Copywriting Technique: Anticipate, Excite, Deliver


June 16, 2021

Good copywriting is like being an expert fencer (something one of our Rippledip partners might know a thing or two about…) because you must block, parry, and attack with precision.

What is Good Copywriting?

Good copywriting requires knowing the needs of a specific target market audience and addresses how those needs are fulfilled through your product or service. This means you must know exactly who you are writing for, and what they want and do not want. Effective copywriting requires first anticipating the counterarguments of your customer.


Copywriting requires you read your opponent, which is not making a sale, and address those concerns before your potential customer even has time to utter a word of disagreement. If you can beat your customer to the punchline and address it, then you gain trust.

So many businesses are looking to downplay how they don’t stack up to their competition. They sweep those potential issues under the rug and pretend like they don’t exist. A decade ago I discovered the joy and pain of mixed martial arts. I was a skinny, tall boy getting my ass kicked up and down a training mat. I’d show up and leave exhausted, bruised, and twisted in knots. I stuck with it despite how bad I was. Over time I improved. I began to hold my own, at least a little.

The point is that we all gotta start somewhere, and no matter where your business is, just being in business or having a product is a huge win. Don’t feel like you need to lie to potential customers to make yourself into something that you aren’t. That’s how you lose customers or never get a sale to begin with.

If you’re small, new, and passionate then you’ve got amazing customer focus and a desire to serve.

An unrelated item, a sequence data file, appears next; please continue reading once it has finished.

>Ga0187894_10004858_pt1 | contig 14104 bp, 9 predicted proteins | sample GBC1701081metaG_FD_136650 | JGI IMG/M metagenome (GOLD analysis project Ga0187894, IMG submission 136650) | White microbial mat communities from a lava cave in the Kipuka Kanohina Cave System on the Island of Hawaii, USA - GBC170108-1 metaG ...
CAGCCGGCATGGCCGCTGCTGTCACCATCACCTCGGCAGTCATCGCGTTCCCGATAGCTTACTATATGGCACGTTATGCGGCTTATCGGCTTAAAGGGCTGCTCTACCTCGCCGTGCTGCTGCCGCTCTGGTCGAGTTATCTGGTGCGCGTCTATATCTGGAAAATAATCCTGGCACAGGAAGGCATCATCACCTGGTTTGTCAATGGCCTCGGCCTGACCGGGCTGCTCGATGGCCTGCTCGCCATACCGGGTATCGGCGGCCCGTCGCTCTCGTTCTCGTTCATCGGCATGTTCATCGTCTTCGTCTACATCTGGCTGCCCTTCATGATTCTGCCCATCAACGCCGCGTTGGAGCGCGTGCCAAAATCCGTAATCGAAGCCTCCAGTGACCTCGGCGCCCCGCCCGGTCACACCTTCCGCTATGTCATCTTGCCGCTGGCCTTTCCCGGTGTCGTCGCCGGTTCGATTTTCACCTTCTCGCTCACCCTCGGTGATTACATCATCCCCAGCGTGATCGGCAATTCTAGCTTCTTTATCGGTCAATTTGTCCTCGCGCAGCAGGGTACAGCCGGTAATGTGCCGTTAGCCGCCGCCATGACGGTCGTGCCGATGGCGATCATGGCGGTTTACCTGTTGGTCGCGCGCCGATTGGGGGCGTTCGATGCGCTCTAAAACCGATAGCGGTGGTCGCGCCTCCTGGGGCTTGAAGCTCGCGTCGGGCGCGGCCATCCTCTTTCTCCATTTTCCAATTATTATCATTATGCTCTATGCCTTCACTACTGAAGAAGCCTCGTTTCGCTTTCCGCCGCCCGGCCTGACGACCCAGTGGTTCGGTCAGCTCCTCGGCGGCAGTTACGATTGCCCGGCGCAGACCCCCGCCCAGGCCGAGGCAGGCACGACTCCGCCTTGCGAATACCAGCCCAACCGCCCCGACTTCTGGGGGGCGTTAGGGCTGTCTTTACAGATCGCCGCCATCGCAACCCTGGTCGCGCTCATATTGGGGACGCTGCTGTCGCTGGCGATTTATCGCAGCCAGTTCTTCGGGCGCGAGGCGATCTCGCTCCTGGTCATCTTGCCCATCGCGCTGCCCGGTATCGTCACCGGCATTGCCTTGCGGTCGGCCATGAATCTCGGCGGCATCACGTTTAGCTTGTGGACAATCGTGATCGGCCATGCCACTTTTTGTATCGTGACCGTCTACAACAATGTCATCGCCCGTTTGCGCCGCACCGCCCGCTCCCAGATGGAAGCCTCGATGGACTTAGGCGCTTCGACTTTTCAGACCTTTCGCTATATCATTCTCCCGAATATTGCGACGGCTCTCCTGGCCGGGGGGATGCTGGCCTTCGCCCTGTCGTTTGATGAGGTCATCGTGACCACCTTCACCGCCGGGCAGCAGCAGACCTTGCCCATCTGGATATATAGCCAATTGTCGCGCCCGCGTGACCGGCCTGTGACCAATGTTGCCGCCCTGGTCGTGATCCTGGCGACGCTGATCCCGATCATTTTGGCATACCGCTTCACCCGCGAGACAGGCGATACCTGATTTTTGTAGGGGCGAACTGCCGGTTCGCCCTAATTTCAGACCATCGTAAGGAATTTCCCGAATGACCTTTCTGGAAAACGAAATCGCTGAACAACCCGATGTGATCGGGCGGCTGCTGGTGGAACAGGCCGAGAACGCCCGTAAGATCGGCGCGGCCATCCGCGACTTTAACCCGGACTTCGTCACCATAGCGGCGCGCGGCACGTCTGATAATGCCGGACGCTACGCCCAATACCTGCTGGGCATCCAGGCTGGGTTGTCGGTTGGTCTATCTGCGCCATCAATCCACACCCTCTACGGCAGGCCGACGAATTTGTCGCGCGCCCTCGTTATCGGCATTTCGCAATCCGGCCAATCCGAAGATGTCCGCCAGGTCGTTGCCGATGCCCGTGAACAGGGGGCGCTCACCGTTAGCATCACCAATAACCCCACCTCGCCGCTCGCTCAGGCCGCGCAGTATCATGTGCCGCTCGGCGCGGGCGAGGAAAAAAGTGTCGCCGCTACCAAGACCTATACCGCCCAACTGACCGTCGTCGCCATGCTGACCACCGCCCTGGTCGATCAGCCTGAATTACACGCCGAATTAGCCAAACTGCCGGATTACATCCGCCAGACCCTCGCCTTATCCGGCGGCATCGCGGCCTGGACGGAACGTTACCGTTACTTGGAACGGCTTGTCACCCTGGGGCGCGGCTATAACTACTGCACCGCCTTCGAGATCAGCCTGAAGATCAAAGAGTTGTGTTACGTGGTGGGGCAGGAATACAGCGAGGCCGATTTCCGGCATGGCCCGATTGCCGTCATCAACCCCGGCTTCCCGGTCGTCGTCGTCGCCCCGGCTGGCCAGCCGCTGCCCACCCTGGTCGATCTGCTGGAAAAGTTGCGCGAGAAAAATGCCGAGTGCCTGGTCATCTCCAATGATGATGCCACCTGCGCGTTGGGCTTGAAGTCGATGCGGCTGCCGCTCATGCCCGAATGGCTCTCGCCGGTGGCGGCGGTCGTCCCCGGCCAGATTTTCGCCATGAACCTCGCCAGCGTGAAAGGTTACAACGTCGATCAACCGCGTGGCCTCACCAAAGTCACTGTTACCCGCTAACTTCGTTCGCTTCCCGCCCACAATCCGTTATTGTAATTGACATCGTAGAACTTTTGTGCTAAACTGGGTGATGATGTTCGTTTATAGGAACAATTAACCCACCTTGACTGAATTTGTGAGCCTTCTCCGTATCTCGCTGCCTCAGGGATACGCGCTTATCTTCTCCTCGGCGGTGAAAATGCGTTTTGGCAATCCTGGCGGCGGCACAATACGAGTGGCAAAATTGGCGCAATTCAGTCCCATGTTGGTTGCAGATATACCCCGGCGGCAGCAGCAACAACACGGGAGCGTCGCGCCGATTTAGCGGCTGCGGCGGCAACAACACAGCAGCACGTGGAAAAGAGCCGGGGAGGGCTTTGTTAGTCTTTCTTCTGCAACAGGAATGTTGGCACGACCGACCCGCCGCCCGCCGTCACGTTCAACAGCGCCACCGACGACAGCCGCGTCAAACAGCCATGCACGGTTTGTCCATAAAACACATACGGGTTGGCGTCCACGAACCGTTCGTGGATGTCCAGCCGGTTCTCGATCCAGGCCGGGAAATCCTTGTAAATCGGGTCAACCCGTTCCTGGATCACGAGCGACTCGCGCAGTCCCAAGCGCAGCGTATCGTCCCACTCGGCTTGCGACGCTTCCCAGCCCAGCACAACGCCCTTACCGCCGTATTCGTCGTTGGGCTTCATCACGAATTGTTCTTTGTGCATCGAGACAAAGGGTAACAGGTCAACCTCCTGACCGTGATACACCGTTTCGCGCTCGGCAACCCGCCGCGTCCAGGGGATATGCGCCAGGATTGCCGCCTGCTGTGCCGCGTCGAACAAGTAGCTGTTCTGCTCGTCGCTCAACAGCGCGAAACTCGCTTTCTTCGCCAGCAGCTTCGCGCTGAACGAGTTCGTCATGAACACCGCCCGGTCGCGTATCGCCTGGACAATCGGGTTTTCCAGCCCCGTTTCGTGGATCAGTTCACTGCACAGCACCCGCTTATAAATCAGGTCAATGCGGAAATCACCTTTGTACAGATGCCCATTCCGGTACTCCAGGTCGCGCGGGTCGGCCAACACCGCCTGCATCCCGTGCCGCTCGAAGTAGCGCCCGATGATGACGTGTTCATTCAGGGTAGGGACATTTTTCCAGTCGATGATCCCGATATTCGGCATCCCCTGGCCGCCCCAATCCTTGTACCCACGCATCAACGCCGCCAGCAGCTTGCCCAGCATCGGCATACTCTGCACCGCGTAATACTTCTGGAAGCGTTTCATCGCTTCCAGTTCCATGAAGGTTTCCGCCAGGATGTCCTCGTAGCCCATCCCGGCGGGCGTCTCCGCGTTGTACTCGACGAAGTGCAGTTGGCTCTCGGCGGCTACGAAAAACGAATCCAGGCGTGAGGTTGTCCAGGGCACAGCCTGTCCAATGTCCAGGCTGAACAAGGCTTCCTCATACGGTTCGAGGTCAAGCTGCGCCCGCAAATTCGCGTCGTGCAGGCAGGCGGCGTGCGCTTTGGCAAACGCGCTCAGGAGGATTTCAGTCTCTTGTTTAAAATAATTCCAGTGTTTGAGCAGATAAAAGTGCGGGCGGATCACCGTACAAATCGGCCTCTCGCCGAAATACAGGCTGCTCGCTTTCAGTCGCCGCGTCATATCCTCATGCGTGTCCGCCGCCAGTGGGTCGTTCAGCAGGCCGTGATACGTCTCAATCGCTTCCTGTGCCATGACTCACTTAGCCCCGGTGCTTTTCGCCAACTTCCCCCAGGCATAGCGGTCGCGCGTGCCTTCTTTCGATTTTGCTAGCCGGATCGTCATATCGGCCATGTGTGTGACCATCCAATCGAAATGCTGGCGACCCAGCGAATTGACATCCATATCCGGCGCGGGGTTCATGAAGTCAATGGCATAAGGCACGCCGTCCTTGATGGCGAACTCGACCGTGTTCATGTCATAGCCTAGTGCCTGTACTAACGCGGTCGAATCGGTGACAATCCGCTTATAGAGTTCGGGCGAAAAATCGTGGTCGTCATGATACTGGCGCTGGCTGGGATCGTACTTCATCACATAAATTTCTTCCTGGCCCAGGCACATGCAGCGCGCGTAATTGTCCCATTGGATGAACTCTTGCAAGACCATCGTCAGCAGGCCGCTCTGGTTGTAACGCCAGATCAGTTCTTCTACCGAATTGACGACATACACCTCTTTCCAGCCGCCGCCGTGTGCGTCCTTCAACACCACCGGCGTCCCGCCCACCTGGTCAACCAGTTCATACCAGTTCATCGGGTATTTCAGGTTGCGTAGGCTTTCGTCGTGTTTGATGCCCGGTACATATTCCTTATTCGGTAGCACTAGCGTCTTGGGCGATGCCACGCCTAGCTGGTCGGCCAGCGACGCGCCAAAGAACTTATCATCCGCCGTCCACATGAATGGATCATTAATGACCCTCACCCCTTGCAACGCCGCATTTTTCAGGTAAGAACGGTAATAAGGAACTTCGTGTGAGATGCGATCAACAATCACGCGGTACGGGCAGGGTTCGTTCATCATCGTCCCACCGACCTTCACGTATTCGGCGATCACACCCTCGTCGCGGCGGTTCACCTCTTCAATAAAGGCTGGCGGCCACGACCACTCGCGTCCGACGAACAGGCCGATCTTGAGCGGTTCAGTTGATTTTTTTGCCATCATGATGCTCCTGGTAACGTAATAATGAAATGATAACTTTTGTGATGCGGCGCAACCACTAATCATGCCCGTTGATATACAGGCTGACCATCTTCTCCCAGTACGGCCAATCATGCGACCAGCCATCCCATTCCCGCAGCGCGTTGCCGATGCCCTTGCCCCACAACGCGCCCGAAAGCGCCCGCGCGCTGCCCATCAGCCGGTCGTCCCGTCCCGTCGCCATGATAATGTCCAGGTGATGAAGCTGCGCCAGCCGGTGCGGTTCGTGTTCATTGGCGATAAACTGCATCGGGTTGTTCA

If your product isn’t robust then it’s simple, easy to use, and not at all complex.

Own your weaknesses and make them strengths.

Build Excitement

People hear you so much more clear when they are emotionally attached to something. Have you ever wondered why you can remember a particularly harsh comment your ex said to you in the middle of a fight? Or, how you can smell and vividly see a memory of a wonderful trip or experience somewhere?

Emotion ingrained these experiences deep in your mind because your mind believed these experiences were memorable due to the emotion experienced at the time. Build emotion through copywriting and your message will strike a deeper nerve with your audience.

Creating emotional intensity is a matter of choosing the right words, giving the unexpected (turns of phrases and twists to the story line), and leveraging paragraph length. Sometimes a few words can do significant damage, as is the case of Nike’s infamous slogan “Just Do It,” which charges, motivates, inspires, and drives people to buy a product.


If you’ve anticipated the needs of your customer and addressed potential counter arguments, then built emotional intensity, you need to deliver a kill shot. This killing blow is the dagger in the coffin to create a customer. Deliver your most important selling point. Yes, you may have a few selling points, but which one is the most powerful? I talked through a few of the needs and desires people have, such as health and wealth, in prior articles on the ol’ rippin’ dippin’ digital so we won’t discuss anything more now. Just go read them and come back here.

Good, so now that you read through those other articles, let’s figure out what your kill shot is. What’s the point to end all points? What’s your mic drop, walk off the stage comment that summarizes exactly what you can deliver?

Think back to Nike again. For them, the mantra of “Just Do It” is a summation of a way of life, It’s the grit of going for it, of working hard and suffering through the pain of practice to become the best.

It’s just doing it because you want to win, to succeed, to be the best. So, what’s your mic drop moment?

End with that, and exit stage left.